Trying To Balance Your Diet And Your Life

“Life moves pretty fast. If you don’t stop and look around for a while, you could miss it.” – Ferris Bueller’s Day Off

It can be a challenge.

You want to eat “right”, exercise, and get/be healthy, but you’re busy. All the time.

How many times have you put off something, thinking “I’ll do that after I do xxx” and it turns into an hour, then a day, then a week, oh just forget it!

Organization is a dirty word. How do you make time to organize when you have NO time?

As the Nike ad says “just do it”.

The fact is, once you get organized, you have more time.

What does this have to do with diet? Well, for me at least, when my life is organized, I find my thoughts more organized which leads to my diet being more organized and on track.

What I do:

  • Plan the weeks meals on Saturday or Sunday and make out your grocery list.

This can involve a little web browsing if I’m bored, to get recipe ideas, or old standards. I usually have the weekly sales circular up in another tab, to organize my grocery list with my sales for the week (save $$ and time!) I keep my grocery list and menu plan on LibreOffice (free download, comparable to Word) so I can quickly edit, note and print.

  • Grocery shopping on Monday

Why Monday? For me it’s the easiest day. The stores are less crowded and the added benefit $$: Most stores mark down their over stock from the weekend. Last week I snagged 10 organic, grass fed, individually packaged strip steaks (normally about $10 each) for $4 each because they were “sell by” the next day. Nicely stocked in my freezer now! Same with produce, be a little picky here, no one wants a pack of slimy mushrooms!

  • Prep what you can as soon as you get home from the store.

Simple enough because you’re already in the kitchen and have all your foods out.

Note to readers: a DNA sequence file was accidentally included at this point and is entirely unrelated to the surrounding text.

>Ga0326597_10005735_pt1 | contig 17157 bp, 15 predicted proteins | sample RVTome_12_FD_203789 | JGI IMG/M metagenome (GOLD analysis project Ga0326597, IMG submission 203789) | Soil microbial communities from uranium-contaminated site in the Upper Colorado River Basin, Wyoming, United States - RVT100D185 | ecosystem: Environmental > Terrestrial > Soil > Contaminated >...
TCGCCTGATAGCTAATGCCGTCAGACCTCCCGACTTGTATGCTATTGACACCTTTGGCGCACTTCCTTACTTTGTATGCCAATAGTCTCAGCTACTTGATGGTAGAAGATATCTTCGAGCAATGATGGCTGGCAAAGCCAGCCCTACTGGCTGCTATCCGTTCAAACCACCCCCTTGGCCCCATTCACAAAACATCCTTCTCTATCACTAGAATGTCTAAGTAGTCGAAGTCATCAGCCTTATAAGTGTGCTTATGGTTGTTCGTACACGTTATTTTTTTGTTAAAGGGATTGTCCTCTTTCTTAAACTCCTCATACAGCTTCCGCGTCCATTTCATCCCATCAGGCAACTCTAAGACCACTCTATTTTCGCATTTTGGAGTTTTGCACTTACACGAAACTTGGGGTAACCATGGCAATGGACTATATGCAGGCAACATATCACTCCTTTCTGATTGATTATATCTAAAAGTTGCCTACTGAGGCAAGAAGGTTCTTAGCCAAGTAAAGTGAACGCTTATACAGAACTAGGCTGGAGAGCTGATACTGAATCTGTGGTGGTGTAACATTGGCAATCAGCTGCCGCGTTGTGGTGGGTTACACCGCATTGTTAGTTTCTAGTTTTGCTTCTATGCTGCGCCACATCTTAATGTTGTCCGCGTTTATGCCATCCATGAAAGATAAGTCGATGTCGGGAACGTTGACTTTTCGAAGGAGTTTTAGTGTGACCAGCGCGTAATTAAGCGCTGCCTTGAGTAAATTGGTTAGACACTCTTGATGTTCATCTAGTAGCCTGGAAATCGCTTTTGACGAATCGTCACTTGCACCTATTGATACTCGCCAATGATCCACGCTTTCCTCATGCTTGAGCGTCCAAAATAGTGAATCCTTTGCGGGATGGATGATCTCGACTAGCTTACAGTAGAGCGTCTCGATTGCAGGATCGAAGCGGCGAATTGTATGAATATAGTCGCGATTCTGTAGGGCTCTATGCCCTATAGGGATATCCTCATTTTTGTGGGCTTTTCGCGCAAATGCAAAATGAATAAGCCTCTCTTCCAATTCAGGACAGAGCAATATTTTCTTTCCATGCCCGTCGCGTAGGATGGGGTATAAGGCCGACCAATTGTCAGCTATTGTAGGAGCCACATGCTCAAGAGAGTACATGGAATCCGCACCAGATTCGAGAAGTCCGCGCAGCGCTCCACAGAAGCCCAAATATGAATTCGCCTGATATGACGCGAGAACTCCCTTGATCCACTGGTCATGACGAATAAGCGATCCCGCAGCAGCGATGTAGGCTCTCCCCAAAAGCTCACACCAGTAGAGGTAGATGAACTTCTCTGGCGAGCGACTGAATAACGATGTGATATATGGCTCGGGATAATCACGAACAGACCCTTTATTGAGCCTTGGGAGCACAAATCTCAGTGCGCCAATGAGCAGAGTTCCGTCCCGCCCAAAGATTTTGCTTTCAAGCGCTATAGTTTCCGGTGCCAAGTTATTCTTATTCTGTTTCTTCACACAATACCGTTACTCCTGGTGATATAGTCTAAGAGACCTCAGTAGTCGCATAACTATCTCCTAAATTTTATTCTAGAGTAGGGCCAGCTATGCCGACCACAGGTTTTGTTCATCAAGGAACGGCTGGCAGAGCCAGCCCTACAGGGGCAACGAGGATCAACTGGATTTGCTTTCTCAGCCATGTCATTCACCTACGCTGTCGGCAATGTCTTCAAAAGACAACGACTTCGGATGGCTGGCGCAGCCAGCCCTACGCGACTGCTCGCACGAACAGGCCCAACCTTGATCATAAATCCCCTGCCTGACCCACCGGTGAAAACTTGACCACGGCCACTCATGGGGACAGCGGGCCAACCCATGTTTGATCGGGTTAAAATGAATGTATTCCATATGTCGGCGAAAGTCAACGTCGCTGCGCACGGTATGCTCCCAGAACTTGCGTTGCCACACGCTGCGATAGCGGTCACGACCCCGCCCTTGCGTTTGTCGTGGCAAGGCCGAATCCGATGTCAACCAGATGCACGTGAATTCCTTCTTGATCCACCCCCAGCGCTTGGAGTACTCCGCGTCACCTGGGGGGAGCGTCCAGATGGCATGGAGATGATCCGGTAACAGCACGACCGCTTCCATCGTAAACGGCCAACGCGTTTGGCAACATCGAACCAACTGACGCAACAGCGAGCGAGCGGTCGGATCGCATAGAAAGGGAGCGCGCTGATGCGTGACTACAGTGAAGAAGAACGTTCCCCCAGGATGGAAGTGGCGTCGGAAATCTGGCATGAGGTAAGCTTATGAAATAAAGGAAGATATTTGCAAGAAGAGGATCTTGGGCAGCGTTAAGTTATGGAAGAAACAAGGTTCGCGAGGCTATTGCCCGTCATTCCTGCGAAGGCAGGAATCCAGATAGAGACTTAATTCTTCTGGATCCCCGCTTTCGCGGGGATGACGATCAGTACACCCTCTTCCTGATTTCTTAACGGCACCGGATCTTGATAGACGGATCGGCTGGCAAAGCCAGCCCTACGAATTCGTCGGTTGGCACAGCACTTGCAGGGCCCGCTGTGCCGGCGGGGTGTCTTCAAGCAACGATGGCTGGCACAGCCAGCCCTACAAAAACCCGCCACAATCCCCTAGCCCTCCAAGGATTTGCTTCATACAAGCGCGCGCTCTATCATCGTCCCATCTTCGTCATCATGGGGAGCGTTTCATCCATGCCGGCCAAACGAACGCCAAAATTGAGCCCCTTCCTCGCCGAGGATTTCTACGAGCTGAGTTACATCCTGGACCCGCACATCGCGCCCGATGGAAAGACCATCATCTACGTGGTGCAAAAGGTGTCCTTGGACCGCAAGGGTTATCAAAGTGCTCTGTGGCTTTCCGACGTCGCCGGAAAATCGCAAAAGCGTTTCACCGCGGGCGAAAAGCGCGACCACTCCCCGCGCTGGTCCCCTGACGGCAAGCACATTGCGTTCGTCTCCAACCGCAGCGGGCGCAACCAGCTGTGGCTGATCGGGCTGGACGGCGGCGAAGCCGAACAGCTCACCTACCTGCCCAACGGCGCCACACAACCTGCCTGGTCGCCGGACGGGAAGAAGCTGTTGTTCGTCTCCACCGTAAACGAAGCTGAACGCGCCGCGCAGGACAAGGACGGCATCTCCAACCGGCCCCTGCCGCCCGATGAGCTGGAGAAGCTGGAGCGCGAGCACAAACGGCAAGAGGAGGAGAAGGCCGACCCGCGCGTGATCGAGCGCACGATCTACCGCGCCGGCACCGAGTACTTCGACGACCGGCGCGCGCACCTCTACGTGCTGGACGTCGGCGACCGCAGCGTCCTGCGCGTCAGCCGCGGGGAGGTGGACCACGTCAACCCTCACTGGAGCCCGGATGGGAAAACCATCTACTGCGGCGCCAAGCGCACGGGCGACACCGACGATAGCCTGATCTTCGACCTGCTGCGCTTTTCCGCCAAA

Clean produce (don’t forget to keep those cut ends for stock/broth, just bag and freeze them), dry well and wrap things like lettuce, parsley and greens in paper towels before stowing them in the fridge.

Want to cut your lettuce for salads ahead of time? The vacuum sealer will keep it fresh for a week  -just add in  a paper towel to absorb moisture and remember to re-seal it after use.

Re-package the meats you want to refrigerate or freeze. Ever smell that blood soaked pad in the bottom of the meat package? Yeah that one. Repackage.  If you have a food saver/vacuum sealer, good deal! Make use of it.

  • Cook/chop what you can ahead of time on Grocery Day

Making something with cooked chicken later in the week? Cook it the same day, chill and vacuum seal or store tightly wrapped until you need it.

Me? I cook 2lbs of ground beef, simply seasoned with salt and pepper, then divide it into 6oz servings and freeze them individually for quick grabs for things like taco salad, super quick chili, for tossing with cooked veggies, really ground beef is very versatile and even if you just want to thaw it, heat it in a bowl with some cheese, it’s “good to go”.

Slice, dice or otherwise prep chicken breasts, then vacuum seal and freeze until the night before I need them.

I also chop 3 large onions. 1 is sliced, 1 is small chop and 1 is chunked. These will be used in  a variety of dishes through the week.

Peel and slice 4 cucumbers and put them in a bowl (tight lid!) filled with cold water and 2tsp sea salt. This makes them easy snacks or salad additions.

If you use a lot of peppers, clean and seed them, then store in vacuum sealed bags for the week.

I “zoodle” my zucchini for the week, wrap in paper towels and put in a zip-lock bag in the fridge. They stay fresh for 4-5 days that way and I don’t have to mess with creating them when I want to make a “pasta” dish.

You get the picture.

Clean up the mess and you’re ahead of the game for the week.

Total time, for me, from store to everything being done: about 3 hours. Once you start doing this, you get through it pretty quickly. And it saves hours of pre-meal work through the week.

A note about vacuum sealers: the big ones can take up a lot of space and are fairly pricey. Yes they do pay for themselves over time, so if you have the space and don’t mind the initial $$, get one!

The small hand held ones are great, too! The FoodSaver one on Amazon is inexpensive and really works great. The bags can add up $$ wise, so be sure to wash and reuse the produce ones to get the most for your money (I am not brave enough to re-use protein ones for fear of food poisoning).


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